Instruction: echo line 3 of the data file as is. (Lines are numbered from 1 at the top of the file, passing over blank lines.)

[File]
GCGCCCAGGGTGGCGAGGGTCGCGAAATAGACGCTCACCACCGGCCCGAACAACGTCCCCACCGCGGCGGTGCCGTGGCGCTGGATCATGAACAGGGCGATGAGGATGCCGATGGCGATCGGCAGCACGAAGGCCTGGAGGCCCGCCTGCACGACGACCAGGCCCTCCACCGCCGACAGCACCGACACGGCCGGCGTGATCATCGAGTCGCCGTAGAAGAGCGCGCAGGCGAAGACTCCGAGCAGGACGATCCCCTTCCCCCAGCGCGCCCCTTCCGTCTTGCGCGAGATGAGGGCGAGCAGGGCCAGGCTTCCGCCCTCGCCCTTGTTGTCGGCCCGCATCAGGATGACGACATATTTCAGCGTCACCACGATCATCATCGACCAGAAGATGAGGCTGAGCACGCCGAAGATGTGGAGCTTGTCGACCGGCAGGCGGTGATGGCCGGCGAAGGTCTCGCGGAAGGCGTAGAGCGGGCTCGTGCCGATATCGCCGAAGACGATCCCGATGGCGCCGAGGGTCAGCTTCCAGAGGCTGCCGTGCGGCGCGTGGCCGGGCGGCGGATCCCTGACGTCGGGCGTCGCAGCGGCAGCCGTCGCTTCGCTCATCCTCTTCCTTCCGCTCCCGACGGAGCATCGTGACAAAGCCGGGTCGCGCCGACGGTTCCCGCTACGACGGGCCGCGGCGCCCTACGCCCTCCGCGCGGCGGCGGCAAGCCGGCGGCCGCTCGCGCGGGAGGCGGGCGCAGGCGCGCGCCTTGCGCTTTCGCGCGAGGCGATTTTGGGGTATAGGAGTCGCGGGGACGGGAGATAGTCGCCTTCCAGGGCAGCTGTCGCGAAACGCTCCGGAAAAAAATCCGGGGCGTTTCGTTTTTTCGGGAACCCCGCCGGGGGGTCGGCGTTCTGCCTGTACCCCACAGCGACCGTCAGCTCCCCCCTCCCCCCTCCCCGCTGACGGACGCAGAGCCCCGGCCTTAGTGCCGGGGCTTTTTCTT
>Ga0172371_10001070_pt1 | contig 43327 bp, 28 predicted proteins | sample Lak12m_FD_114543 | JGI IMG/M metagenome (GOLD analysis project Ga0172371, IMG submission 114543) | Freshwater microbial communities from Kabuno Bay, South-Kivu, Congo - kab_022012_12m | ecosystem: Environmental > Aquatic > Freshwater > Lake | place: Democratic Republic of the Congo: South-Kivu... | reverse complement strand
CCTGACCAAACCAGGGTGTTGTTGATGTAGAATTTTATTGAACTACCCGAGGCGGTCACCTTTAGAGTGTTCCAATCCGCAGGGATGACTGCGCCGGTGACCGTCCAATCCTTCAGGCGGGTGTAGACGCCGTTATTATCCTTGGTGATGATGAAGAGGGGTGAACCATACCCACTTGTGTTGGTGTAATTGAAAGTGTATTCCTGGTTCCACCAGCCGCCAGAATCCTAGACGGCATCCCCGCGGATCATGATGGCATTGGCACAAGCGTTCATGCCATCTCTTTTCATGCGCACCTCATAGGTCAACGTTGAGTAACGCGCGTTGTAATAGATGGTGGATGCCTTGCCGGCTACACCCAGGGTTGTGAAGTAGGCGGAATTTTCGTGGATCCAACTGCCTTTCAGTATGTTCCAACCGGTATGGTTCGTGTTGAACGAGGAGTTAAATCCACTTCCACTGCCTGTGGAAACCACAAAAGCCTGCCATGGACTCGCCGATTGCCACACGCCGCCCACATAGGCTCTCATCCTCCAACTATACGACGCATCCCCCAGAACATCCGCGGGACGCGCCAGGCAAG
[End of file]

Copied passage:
CCTGACCAAACCAGGGTGTTGTTGATGTAGAATTTTATTGAACTACCCGAGGCGGTCACCTTTAGAGTGTTCCAATCCGCAGGGATGACTGCGCCGGTGACCGTCCAATCCTTCAGGCGGGTGTAGACGCCGTTATTATCCTTGGTGATGATGAAGAGGGGTGAACCATACCCACTTGTGTTGGTGTAATTGAAAGTGTATTCCTGGTTCCACCAGCCGCCAGAATCCTAGACGGCATCCCCGCGGATCATGATGGCATTGGCACAAGCGTTCATGCCATCTCTTTTCATGCGCACCTCATAGGTCAACGTTGAGTAACGCGCGTTGTAATAGATGGTGGATGCCTTGCCGGCTACACCCAGGGTTGTGAAGTAGGCGGAATTTTCGTGGATCCAACTGCCTTTCAGTATGTTCCAACCGGTATGGTTCGTGTTGAACGAGGAGTTAAATCCACTTCCACTGCCTGTGGAAACCACAAAAGCCTGCCATGGACTCGCCGATTGCCACACGCCGCCCACATAGGCTCTCATCCTCCAACTATACGACGCATCCCCCAGAACATCCGCGGGACGCGCCAGGCAAG